In addition to the weight-loss advantages of MCTs, other studies have shown that MCTs are powerful agents that can kill bacteria, fungus, and viruses. In a study done at the Institute of Biology of the University of Iceland, MCTs were shown to kill gram-positive cocci. Another study done at the University of Iceland showed that two of the MCTs found in coconut oil, capric acid and lauric acid, killed Candida albicans, a common yeast infection found especially in those who have excessively used antibiotic drugs.
Lauric acid is the primary MCT in coconut oil, and numerous studies have demonstrated the anti-viral properties of lauric acid, including the lowering of the viral loads of AIDS patients. One such study was done in the Philippines at San Lorenzo Hospital. See also the research by Dr. Mary Enig.
Saturated fats are probably the most maligned fats in the popular media today. They are often blamed for "clogging arteries" and leading to heart disease. However, an examination of the research and science behind saturated fats leads one to a vastly different conclusion, suggesting that the attacks against saturated fats have been primarily political and economical, and not scientific. While we will provide a brief summary of the science behind saturated fats here, we encourage you to examine the research more closely yourself. Much of it is documented at www.coconutoil.com.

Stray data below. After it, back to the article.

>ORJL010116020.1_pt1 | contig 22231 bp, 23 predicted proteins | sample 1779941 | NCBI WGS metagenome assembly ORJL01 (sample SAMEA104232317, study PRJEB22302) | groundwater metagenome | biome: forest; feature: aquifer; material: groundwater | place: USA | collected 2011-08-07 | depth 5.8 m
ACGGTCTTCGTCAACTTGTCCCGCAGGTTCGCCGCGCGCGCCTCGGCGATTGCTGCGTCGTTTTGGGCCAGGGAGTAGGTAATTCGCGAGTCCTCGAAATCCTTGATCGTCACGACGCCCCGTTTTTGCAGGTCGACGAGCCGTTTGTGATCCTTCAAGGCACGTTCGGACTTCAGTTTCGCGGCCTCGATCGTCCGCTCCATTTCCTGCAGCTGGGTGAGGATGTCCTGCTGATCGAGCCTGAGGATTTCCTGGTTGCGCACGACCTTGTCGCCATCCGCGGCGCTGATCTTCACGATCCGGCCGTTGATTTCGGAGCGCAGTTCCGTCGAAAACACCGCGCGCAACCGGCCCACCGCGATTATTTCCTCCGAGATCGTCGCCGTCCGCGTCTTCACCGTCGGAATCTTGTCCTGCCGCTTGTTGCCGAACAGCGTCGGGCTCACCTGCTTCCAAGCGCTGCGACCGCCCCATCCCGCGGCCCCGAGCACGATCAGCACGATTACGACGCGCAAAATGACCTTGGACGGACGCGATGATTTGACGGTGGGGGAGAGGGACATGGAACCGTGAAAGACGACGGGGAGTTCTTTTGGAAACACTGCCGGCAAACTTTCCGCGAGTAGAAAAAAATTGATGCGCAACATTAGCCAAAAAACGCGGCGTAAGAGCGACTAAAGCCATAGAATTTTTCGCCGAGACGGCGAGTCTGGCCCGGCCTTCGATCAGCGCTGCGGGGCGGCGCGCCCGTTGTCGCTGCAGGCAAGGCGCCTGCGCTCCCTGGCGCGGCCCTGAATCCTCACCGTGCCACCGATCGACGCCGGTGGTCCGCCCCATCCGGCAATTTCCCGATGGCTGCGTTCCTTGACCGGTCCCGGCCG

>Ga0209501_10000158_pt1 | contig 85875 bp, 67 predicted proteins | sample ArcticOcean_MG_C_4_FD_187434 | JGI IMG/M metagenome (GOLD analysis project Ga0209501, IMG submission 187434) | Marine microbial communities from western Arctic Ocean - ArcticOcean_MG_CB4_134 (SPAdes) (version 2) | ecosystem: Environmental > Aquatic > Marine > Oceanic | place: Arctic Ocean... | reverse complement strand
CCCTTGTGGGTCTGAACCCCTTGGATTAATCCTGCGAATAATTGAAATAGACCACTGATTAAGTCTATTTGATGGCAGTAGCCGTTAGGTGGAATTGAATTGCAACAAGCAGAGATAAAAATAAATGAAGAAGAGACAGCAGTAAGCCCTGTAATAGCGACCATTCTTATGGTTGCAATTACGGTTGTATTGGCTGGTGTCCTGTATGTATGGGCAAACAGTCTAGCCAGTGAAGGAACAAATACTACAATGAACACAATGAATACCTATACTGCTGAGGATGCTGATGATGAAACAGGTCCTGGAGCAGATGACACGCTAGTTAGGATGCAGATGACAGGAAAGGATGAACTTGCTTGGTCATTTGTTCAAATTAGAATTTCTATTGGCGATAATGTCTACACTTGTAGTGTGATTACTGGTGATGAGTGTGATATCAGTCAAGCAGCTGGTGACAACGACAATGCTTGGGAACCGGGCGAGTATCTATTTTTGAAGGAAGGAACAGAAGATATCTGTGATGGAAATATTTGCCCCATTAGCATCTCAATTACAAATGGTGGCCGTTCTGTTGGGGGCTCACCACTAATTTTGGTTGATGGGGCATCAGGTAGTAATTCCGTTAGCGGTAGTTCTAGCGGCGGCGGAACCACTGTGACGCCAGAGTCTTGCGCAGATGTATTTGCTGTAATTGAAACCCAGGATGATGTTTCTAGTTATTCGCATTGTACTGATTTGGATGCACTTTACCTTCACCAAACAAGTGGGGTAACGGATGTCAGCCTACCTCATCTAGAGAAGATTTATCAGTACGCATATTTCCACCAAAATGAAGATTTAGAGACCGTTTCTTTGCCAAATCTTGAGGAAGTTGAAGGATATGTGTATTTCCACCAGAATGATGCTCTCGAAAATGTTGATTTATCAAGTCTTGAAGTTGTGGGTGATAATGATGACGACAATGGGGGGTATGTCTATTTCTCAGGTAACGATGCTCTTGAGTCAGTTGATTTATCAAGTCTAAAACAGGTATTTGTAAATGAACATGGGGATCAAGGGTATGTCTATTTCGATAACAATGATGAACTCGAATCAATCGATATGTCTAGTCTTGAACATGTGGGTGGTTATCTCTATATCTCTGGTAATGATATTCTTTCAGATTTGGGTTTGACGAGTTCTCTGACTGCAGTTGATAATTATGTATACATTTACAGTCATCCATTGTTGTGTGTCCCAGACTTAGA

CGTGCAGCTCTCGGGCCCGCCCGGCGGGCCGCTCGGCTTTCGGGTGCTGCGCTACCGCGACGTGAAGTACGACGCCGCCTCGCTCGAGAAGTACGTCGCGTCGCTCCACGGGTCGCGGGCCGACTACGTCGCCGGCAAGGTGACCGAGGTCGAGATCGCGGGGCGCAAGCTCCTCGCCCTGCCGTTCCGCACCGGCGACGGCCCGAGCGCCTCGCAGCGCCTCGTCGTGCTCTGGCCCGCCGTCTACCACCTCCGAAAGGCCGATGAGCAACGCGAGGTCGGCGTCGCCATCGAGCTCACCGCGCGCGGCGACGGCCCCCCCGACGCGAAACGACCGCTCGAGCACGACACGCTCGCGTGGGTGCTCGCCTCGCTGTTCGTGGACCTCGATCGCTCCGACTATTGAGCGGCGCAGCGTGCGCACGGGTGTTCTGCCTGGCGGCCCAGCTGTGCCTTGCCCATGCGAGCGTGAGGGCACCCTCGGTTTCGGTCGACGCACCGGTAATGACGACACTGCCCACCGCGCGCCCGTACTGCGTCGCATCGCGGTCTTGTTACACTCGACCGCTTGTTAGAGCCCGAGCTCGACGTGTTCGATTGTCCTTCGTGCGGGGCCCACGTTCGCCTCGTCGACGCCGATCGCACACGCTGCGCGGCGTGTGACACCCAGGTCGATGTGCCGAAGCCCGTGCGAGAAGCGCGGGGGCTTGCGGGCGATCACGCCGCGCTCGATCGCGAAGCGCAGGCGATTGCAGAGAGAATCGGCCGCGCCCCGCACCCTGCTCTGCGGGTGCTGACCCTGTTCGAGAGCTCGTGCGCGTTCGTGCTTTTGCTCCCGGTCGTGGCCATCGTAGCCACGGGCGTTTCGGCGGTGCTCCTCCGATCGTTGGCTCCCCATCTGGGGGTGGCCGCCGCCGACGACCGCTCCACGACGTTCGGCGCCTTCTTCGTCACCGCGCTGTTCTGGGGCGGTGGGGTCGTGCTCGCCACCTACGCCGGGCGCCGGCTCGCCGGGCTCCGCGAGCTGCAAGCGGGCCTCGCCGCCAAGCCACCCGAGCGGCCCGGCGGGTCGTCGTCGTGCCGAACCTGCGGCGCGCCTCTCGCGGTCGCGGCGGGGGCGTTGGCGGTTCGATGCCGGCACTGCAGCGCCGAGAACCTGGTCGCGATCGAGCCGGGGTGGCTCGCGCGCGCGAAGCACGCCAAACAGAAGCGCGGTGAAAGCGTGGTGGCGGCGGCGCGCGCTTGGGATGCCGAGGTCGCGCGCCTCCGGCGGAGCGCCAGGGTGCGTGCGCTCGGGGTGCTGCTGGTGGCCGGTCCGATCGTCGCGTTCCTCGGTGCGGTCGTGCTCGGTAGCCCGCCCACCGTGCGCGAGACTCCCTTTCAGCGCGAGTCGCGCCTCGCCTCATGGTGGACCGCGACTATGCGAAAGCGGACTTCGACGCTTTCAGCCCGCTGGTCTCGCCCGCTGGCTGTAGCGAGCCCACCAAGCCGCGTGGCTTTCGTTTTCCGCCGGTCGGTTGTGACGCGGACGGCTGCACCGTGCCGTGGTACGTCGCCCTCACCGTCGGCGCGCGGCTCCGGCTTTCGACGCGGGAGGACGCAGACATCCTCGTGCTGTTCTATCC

First of all, saturated fats are essential to our health. They comprise about 50% of our cell membranes, and some proportion of saturated fats are found in all fats and oils, whether plant based or animal based.
In recent years some have made claims that too much saturated fats in our diet can lead to higher cholesterol levels and clogged arteries, which leads to heart disease. So an anti-saturated fat campaign was launched in the U.S. in recent years. As a results, Americans have consumed less saturated fats than any other nation, yet the U.S. is still a world leader in deaths from heart disease. Obesity rates are also at an all-time high. Many are now questioning the "wisdom" behind the low-fat nutritional advice that has dominated the popular media (see Gary Taubes article "The Soft Science of Dietary Fat.")